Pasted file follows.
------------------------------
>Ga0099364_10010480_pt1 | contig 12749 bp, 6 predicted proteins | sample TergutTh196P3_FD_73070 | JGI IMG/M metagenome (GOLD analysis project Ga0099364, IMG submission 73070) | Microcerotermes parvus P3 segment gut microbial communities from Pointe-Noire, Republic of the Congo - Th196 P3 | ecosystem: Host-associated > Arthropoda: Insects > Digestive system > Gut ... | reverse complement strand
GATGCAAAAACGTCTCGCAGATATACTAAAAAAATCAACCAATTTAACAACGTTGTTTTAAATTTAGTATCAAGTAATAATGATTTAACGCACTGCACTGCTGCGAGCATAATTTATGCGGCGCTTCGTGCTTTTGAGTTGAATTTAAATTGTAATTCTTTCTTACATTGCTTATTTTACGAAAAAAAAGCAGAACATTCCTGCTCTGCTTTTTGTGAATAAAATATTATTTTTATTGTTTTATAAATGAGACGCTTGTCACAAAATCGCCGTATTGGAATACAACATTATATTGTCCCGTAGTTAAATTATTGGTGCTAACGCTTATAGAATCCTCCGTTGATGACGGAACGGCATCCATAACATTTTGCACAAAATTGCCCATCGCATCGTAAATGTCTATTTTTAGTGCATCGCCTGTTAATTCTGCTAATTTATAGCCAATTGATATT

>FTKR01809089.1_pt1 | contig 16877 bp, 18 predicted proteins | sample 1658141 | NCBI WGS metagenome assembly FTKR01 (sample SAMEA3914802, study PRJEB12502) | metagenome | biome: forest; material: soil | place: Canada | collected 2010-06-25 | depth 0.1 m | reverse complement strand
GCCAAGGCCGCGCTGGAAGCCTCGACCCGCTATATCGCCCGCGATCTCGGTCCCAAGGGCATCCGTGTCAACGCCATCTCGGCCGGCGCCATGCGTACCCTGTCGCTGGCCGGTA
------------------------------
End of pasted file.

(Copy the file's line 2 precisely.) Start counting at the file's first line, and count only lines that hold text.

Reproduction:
GATGCAAAAACGTCTCGCAGATATACTAAAAAAATCAACCAATTTAACAACGTTGTTTTAAATTTAGTATCAAGTAATAATGATTTAACGCACTGCACTGCTGCGAGCATAATTTATGCGGCGCTTCGTGCTTTTGAGTTGAATTTAAATTGTAATTCTTTCTTACATTGCTTATTTTACGAAAAAAAAGCAGAACATTCCTGCTCTGCTTTTTGTGAATAAAATATTATTTTTATTGTTTTATAAATGAGACGCTTGTCACAAAATCGCCGTATTGGAATACAACATTATATTGTCCCGTAGTTAAATTATTGGTGCTAACGCTTATAGAATCCTCCGTTGATGACGGAACGGCATCCATAACATTTTGCACAAAATTGCCCATCGCATCGTAAATGTCTATTTTTAGTGCATCGCCTGTTAATTCTGCTAATTTATAGCCAATTGATATT